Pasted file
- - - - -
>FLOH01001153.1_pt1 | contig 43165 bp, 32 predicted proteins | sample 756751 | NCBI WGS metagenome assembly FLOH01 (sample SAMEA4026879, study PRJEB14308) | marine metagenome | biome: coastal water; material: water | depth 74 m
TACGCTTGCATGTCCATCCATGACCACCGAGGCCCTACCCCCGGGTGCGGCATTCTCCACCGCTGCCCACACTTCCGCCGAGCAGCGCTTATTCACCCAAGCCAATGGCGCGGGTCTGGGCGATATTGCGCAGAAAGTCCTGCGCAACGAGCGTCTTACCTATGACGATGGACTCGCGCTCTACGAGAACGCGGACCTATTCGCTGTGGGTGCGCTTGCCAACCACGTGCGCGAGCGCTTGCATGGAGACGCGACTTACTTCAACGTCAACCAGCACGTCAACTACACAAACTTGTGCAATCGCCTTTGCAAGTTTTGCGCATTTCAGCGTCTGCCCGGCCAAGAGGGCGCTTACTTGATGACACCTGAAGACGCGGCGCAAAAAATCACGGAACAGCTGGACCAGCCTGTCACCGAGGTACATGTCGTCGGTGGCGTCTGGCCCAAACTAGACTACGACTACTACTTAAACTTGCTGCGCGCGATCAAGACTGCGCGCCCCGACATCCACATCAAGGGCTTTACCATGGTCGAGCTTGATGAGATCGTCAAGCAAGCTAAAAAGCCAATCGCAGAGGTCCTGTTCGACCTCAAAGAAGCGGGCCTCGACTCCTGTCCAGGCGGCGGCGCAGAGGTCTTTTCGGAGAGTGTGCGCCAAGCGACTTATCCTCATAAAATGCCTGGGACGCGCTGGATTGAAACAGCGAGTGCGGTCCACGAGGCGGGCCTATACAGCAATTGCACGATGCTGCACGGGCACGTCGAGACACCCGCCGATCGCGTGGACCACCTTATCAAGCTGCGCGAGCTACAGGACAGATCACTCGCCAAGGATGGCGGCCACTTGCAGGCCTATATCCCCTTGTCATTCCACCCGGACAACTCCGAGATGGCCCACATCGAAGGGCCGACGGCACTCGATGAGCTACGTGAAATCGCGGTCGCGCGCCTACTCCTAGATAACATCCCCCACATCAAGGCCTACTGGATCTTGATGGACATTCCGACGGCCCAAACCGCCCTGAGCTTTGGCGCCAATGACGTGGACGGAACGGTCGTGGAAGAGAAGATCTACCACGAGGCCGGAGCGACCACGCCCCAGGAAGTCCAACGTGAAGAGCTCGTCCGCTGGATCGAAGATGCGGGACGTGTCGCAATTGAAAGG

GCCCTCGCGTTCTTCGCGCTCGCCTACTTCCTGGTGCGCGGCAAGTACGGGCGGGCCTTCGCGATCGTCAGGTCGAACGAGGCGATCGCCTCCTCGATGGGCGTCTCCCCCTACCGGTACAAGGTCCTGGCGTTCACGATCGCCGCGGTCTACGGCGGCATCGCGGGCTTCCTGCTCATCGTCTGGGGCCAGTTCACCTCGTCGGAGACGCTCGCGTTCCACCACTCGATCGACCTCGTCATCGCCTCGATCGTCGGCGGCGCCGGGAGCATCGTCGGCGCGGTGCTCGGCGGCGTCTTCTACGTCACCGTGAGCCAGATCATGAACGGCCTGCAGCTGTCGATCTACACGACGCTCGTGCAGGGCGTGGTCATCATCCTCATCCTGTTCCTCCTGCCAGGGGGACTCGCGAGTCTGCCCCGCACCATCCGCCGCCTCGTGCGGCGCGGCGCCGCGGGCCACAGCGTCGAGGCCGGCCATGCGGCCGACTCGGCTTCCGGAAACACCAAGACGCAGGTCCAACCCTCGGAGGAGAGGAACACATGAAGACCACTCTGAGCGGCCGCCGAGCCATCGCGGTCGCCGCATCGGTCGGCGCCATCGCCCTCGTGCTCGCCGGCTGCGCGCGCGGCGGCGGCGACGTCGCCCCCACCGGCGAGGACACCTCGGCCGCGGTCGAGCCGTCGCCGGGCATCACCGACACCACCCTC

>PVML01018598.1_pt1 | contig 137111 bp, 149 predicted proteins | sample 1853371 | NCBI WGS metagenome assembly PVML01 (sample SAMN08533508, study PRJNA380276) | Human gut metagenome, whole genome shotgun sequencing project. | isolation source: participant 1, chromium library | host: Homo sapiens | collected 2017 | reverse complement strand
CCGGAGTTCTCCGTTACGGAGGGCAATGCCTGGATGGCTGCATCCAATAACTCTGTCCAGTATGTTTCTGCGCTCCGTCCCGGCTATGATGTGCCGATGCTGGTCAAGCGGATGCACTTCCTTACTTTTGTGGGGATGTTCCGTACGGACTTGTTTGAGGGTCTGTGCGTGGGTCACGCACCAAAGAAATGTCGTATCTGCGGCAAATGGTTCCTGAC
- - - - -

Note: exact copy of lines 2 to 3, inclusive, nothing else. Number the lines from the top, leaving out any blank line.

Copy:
TACGCTTGCATGTCCATCCATGACCACCGAGGCCCTACCCCCGGGTGCGGCATTCTCCACCGCTGCCCACACTTCCGCCGAGCAGCGCTTATTCACCCAAGCCAATGGCGCGGGTCTGGGCGATATTGCGCAGAAAGTCCTGCGCAACGAGCGTCTTACCTATGACGATGGACTCGCGCTCTACGAGAACGCGGACCTATTCGCTGTGGGTGCGCTTGCCAACCACGTGCGCGAGCGCTTGCATGGAGACGCGACTTACTTCAACGTCAACCAGCACGTCAACTACACAAACTTGTGCAATCGCCTTTGCAAGTTTTGCGCATTTCAGCGTCTGCCCGGCCAAGAGGGCGCTTACTTGATGACACCTGAAGACGCGGCGCAAAAAATCACGGAACAGCTGGACCAGCCTGTCACCGAGGTACATGTCGTCGGTGGCGTCTGGCCCAAACTAGACTACGACTACTACTTAAACTTGCTGCGCGCGATCAAGACTGCGCGCCCCGACATCCACATCAAGGGCTTTACCATGGTCGAGCTTGATGAGATCGTCAAGCAAGCTAAAAAGCCAATCGCAGAGGTCCTGTTCGACCTCAAAGAAGCGGGCCTCGACTCCTGTCCAGGCGGCGGCGCAGAGGTCTTTTCGGAGAGTGTGCGCCAAGCGACTTATCCTCATAAAATGCCTGGGACGCGCTGGATTGAAACAGCGAGTGCGGTCCACGAGGCGGGCCTATACAGCAATTGCACGATGCTGCACGGGCACGTCGAGACACCCGCCGATCGCGTGGACCACCTTATCAAGCTGCGCGAGCTACAGGACAGATCACTCGCCAAGGATGGCGGCCACTTGCAGGCCTATATCCCCTTGTCATTCCACCCGGACAACTCCGAGATGGCCCACATCGAAGGGCCGACGGCACTCGATGAGCTACGTGAAATCGCGGTCGCGCGCCTACTCCTAGATAACATCCCCCACATCAAGGCCTACTGGATCTTGATGGACATTCCGACGGCCCAAACCGCCCTGAGCTTTGGCGCCAATGACGTGGACGGAACGGTCGTGGAAGAGAAGATCTACCACGAGGCCGGAGCGACCACGCCCCAGGAAGTCCAACGTGAAGAGCTCGTCCGCTGGATCGAAGATGCGGGACGTGTCGCAATTGAAAGG

GCCCTCGCGTTCTTCGCGCTCGCCTACTTCCTGGTGCGCGGCAAGTACGGGCGGGCCTTCGCGATCGTCAGGTCGAACGAGGCGATCGCCTCCTCGATGGGCGTCTCCCCCTACCGGTACAAGGTCCTGGCGTTCACGATCGCCGCGGTCTACGGCGGCATCGCGGGCTTCCTGCTCATCGTCTGGGGCCAGTTCACCTCGTCGGAGACGCTCGCGTTCCACCACTCGATCGACCTCGTCATCGCCTCGATCGTCGGCGGCGCCGGGAGCATCGTCGGCGCGGTGCTCGGCGGCGTCTTCTACGTCACCGTGAGCCAGATCATGAACGGCCTGCAGCTGTCGATCTACACGACGCTCGTGCAGGGCGTGGTCATCATCCTCATCCTGTTCCTCCTGCCAGGGGGACTCGCGAGTCTGCCCCGCACCATCCGCCGCCTCGTGCGGCGCGGCGCCGCGGGCCACAGCGTCGAGGCCGGCCATGCGGCCGACTCGGCTTCCGGAAACACCAAGACGCAGGTCCAACCCTCGGAGGAGAGGAACACATGAAGACCACTCTGAGCGGCCGCCGAGCCATCGCGGTCGCCGCATCGGTCGGCGCCATCGCCCTCGTGCTCGCCGGCTGCGCGCGCGGCGGCGGCGACGTCGCCCCCACCGGCGAGGACACCTCGGCCGCGGTCGAGCCGTCGCCGGGCATCACCGACACCACCCTC